Crystal Jones, 19, claimed she was in the passenger seat.

Richard Ramirez's father, Julio, said he and several family members went to Billings Clinic early Tuesday morning — around 1:30 a.m. — where Richard Ramirez was taken after he was shot. The family wanted to see the body.

“Richard was shot three times here,” Julio said, drawing his hand across his own belly. “We wanted to see Richard, to see his body.”

After gathering in the hospital’s emergency room, the family said they were met by police officers.

“They said, ‘No, you can’t see him,' ” Julio said. “They told us to leave. They said if we didn’t leave they would take us to jail.”

Brandon Higerada is a nephew of Richard Ramirez's and was with the family at the hospital.

He said he "flipped out," and when he threw a cup of coffee on the floor, he said a police officer threatened him with a stun gun.

With tensions escalating, the police department’s Iffland said “the entire shift” of available police officers was dispatched to the hospital.

“There were more cops there than if there had been a terrorist bombing or something,” Higareda said.

As of 8 p.m. Tuesday, the family said they still hadn't seen the body.

Previous officer-involved shootings

Ramirez's death marks the fifth officer-involved shooting in Billings in less than two years.

An inquest is scheduled for 9 a.m. on Wednesday in a fatal July 5 shooting by a Yellowstone County sheriff's deputy outside a Billings shopping center. In that case, Sheriff's Lt. Shane Skillen shot 42-year-old Dean Randolph Jess days after Jess escaped from the state prison in Deer Lodge. Jess was in a stolen vehicle and was shot during a standoff with law enforcement.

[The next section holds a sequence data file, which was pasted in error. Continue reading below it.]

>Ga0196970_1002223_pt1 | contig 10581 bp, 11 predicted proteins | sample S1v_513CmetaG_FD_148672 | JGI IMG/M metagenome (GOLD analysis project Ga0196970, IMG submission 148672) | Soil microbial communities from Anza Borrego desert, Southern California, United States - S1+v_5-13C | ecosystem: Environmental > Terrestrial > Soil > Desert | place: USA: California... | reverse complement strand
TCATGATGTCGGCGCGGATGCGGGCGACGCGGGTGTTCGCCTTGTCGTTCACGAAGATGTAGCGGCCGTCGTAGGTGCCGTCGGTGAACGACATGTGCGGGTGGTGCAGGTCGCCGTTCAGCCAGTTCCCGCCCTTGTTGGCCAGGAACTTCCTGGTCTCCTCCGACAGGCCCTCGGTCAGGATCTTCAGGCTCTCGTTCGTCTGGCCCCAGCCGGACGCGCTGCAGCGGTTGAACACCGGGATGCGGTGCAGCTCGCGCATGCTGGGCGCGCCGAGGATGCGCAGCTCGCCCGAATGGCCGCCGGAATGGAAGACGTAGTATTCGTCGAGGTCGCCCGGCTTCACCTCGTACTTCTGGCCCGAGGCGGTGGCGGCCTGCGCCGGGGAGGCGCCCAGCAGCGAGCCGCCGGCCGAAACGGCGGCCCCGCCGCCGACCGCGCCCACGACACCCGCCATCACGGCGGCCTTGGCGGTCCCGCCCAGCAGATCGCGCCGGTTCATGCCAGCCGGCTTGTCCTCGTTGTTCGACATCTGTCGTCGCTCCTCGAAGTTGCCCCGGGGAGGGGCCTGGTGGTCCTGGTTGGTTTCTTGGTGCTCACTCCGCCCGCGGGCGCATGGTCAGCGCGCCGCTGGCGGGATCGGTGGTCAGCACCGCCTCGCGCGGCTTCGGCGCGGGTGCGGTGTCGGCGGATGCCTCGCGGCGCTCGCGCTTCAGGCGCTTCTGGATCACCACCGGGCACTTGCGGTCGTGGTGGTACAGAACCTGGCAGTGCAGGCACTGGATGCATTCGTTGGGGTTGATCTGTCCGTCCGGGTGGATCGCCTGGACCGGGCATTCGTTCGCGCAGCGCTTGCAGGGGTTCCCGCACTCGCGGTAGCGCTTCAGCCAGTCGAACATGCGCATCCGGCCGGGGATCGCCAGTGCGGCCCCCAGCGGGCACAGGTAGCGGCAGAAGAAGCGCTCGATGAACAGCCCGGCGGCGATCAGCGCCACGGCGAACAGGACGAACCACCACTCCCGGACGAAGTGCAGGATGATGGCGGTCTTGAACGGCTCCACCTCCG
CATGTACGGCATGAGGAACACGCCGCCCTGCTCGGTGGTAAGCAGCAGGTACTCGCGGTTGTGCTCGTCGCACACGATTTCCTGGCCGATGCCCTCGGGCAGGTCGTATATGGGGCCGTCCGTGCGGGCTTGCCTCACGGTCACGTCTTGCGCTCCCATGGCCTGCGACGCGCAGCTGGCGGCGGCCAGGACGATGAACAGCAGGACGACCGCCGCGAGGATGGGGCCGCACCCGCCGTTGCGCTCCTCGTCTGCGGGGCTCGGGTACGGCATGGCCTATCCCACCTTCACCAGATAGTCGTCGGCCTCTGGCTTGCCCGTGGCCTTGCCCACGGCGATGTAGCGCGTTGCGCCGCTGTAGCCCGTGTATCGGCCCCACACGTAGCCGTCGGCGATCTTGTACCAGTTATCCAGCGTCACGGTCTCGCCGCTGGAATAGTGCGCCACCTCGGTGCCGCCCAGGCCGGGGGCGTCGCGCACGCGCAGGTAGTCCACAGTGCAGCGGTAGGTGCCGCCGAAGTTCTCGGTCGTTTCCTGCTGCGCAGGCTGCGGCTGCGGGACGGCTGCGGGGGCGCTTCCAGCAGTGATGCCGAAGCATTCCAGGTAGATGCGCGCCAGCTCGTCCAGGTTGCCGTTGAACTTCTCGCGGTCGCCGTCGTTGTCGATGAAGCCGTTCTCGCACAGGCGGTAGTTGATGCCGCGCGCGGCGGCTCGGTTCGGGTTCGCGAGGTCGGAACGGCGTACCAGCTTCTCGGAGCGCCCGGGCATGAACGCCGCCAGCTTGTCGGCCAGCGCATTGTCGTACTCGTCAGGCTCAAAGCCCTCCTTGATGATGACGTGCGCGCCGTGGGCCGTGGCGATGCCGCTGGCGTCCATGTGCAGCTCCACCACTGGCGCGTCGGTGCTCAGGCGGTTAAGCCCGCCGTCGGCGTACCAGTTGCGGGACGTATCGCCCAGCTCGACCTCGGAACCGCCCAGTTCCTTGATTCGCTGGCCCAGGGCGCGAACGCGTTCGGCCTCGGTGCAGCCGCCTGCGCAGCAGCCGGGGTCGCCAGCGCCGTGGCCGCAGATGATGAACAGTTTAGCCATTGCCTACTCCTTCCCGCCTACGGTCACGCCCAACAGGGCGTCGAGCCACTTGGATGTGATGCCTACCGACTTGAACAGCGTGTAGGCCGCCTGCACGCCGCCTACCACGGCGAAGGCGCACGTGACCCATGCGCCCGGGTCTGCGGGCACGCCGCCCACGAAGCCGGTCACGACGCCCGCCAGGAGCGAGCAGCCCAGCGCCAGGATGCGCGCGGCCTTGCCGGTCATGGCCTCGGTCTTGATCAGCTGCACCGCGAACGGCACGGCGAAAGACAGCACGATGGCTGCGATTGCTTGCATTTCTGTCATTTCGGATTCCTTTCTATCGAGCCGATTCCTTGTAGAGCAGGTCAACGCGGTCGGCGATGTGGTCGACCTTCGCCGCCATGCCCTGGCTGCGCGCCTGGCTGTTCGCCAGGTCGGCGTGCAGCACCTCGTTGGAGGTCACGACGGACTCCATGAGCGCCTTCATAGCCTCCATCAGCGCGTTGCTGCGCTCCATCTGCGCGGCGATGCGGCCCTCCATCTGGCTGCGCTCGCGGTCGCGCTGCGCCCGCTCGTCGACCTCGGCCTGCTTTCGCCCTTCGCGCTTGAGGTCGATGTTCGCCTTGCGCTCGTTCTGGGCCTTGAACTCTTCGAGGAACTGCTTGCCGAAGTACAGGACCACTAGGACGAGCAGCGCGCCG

Yellowstone County Attorney Scott Twito said he expects 11 people, including witnesses and Skillen, to testify at Wednesday's inquest, which will be held at the Yellowstone County Detention Facility. He said he hopes the inquest will finish by the end of Wednesday.

Since May 2012, there have been three other fatal shootings involving Billings police officers. Each was ruled to be justified during subsequent coroner's inquests.

An autopsy of Ramirez and search of the vehicle he was traveling in was planned for Tuesday. The results were not immediately disclosed.

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(4) comments


The circumstances notwithstanding, that the Billings Police have killed five people and one cow and thrown an incendiary device in the bedroom window of a minor female child at 4 a.m., all in the past 24 months, should be disconcerting to say the least to any resident of Billings.

Apparently SWAT and Billings Police have assumed the role of judge, jury and executioner.

Perhaps Rich St. John and BPD could be dispatched to protect the US/Mexico border?


Ramirez was a suspect in a robbery in which a man was shot, and he ignored the officer's order not to move and to keep his hands in sight by reaching for something. The officer had little choice but to neutralize the threat.


Serve and Protect no more. Now it's Search and Destroy. The cop should have waited for backup. He knew who he was dealing with and his trigger finger was put into gear before he engaged his brain. As usual, he'll probably be exonerated by the rest of the cops. And another case is tried, decided and executed by cop.


sue that cop he could have shot him in the leg it was because he has brown skin that is why he shot him